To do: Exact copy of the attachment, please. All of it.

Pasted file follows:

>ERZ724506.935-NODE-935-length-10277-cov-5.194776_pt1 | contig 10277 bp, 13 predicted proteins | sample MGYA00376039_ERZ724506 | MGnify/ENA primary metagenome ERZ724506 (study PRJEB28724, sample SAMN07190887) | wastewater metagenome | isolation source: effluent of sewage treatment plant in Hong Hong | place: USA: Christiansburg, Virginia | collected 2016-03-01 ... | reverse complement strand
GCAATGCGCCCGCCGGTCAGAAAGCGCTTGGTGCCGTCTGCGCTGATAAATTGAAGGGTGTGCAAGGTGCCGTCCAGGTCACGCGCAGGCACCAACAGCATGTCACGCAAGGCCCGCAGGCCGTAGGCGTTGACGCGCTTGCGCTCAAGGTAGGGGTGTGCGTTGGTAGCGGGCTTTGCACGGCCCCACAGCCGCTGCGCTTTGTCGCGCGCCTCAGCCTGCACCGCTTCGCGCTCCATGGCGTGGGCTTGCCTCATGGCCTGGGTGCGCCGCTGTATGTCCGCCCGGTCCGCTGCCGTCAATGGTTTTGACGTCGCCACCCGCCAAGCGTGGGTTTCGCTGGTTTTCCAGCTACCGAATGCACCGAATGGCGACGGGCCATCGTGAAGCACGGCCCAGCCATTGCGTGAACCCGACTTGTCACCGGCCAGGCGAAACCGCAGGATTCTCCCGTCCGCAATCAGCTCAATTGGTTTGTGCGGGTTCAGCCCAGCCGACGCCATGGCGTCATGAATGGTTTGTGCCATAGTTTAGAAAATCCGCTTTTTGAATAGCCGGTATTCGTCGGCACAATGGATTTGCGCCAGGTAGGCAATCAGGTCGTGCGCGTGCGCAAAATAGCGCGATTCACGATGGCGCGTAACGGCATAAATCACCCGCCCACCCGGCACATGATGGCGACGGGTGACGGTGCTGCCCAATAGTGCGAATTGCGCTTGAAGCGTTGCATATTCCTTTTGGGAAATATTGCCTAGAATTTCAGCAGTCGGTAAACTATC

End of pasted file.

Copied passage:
>ERZ724506.935-NODE-935-length-10277-cov-5.194776_pt1 | contig 10277 bp, 13 predicted proteins | sample MGYA00376039_ERZ724506 | MGnify/ENA primary metagenome ERZ724506 (study PRJEB28724, sample SAMN07190887) | wastewater metagenome | isolation source: effluent of sewage treatment plant in Hong Hong | place: USA: Christiansburg, Virginia | collected 2016-03-01 ... | reverse complement strand
GCAATGCGCCCGCCGGTCAGAAAGCGCTTGGTGCCGTCTGCGCTGATAAATTGAAGGGTGTGCAAGGTGCCGTCCAGGTCACGCGCAGGCACCAACAGCATGTCACGCAAGGCCCGCAGGCCGTAGGCGTTGACGCGCTTGCGCTCAAGGTAGGGGTGTGCGTTGGTAGCGGGCTTTGCACGGCCCCACAGCCGCTGCGCTTTGTCGCGCGCCTCAGCCTGCACCGCTTCGCGCTCCATGGCGTGGGCTTGCCTCATGGCCTGGGTGCGCCGCTGTATGTCCGCCCGGTCCGCTGCCGTCAATGGTTTTGACGTCGCCACCCGCCAAGCGTGGGTTTCGCTGGTTTTCCAGCTACCGAATGCACCGAATGGCGACGGGCCATCGTGAAGCACGGCCCAGCCATTGCGTGAACCCGACTTGTCACCGGCCAGGCGAAACCGCAGGATTCTCCCGTCCGCAATCAGCTCAATTGGTTTGTGCGGGTTCAGCCCAGCCGACGCCATGGCGTCATGAATGGTTTGTGCCATAGTTTAGAAAATCCGCTTTTTGAATAGCCGGTATTCGTCGGCACAATGGATTTGCGCCAGGTAGGCAATCAGGTCGTGCGCGTGCGCAAAATAGCGCGATTCACGATGGCGCGTAACGGCATAAATCACCCGCCCACCCGGCACATGATGGCGACGGGTGACGGTGCTGCCCAATAGTGCGAATTGCGCTTGAAGCGTTGCATATTCCTTTTGGGAAATATTGCCTAGAATTTCAGCAGTCGGTAAACTATC